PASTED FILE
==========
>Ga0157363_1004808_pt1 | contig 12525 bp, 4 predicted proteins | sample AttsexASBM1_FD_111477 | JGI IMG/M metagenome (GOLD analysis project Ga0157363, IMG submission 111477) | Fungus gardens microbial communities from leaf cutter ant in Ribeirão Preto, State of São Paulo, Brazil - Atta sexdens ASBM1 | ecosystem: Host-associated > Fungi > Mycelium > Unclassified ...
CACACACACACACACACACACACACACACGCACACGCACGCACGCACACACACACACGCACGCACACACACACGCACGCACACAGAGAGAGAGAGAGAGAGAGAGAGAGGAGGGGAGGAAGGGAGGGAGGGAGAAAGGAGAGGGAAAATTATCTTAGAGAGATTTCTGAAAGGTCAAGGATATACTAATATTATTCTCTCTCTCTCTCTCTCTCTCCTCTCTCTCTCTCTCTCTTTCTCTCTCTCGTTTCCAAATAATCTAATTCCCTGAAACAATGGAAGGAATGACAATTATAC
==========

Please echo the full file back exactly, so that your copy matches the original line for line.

>Ga0157363_1004808_pt1 | contig 12525 bp, 4 predicted proteins | sample AttsexASBM1_FD_111477 | JGI IMG/M metagenome (GOLD analysis project Ga0157363, IMG submission 111477) | Fungus gardens microbial communities from leaf cutter ant in Ribeirão Preto, State of São Paulo, Brazil - Atta sexdens ASBM1 | ecosystem: Host-associated > Fungi > Mycelium > Unclassified ...
CACACACACACACACACACACACACACACGCACACGCACGCACGCACACACACACACGCACGCACACACACACGCACGCACACAGAGAGAGAGAGAGAGAGAGAGAGAGGAGGGGAGGAAGGGAGGGAGGGAGAAAGGAGAGGGAAAATTATCTTAGAGAGATTTCTGAAAGGTCAAGGATATACTAATATTATTCTCTCTCTCTCTCTCTCTCTCCTCTCTCTCTCTCTCTCTTTCTCTCTCTCGTTTCCAAATAATCTAATTCCCTGAAACAATGGAAGGAATGACAATTATAC